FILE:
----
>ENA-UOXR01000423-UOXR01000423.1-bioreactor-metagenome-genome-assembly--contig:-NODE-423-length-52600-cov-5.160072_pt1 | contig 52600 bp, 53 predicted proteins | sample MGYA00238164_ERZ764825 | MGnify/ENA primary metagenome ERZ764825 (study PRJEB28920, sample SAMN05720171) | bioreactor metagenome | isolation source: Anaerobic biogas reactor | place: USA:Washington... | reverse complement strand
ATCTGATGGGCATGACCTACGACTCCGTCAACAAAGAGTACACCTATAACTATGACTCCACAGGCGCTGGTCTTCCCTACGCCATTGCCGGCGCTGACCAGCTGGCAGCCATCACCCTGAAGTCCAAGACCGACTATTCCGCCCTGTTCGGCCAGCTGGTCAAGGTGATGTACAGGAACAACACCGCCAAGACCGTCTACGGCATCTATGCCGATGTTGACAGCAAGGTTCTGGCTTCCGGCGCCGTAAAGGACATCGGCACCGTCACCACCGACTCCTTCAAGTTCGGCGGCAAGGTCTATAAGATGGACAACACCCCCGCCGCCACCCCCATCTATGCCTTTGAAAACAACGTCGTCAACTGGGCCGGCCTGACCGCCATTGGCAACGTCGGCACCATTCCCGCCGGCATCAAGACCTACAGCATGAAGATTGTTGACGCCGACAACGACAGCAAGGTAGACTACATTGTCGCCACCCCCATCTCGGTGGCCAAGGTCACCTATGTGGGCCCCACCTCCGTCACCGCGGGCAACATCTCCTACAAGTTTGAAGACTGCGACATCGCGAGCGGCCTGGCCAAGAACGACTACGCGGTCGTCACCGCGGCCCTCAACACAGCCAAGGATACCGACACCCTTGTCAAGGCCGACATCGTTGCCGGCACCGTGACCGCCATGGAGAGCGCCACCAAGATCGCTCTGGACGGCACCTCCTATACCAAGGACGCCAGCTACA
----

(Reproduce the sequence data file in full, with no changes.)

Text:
>ENA-UOXR01000423-UOXR01000423.1-bioreactor-metagenome-genome-assembly--contig:-NODE-423-length-52600-cov-5.160072_pt1 | contig 52600 bp, 53 predicted proteins | sample MGYA00238164_ERZ764825 | MGnify/ENA primary metagenome ERZ764825 (study PRJEB28920, sample SAMN05720171) | bioreactor metagenome | isolation source: Anaerobic biogas reactor | place: USA:Washington... | reverse complement strand
ATCTGATGGGCATGACCTACGACTCCGTCAACAAAGAGTACACCTATAACTATGACTCCACAGGCGCTGGTCTTCCCTACGCCATTGCCGGCGCTGACCAGCTGGCAGCCATCACCCTGAAGTCCAAGACCGACTATTCCGCCCTGTTCGGCCAGCTGGTCAAGGTGATGTACAGGAACAACACCGCCAAGACCGTCTACGGCATCTATGCCGATGTTGACAGCAAGGTTCTGGCTTCCGGCGCCGTAAAGGACATCGGCACCGTCACCACCGACTCCTTCAAGTTCGGCGGCAAGGTCTATAAGATGGACAACACCCCCGCCGCCACCCCCATCTATGCCTTTGAAAACAACGTCGTCAACTGGGCCGGCCTGACCGCCATTGGCAACGTCGGCACCATTCCCGCCGGCATCAAGACCTACAGCATGAAGATTGTTGACGCCGACAACGACAGCAAGGTAGACTACATTGTCGCCACCCCCATCTCGGTGGCCAAGGTCACCTATGTGGGCCCCACCTCCGTCACCGCGGGCAACATCTCCTACAAGTTTGAAGACTGCGACATCGCGAGCGGCCTGGCCAAGAACGACTACGCGGTCGTCACCGCGGCCCTCAACACAGCCAAGGATACCGACACCCTTGTCAAGGCCGACATCGTTGCCGGCACCGTGACCGCCATGGAGAGCGCCACCAAGATCGCTCTGGACGGCACCTCCTATACCAAGGACGCCAGCTACA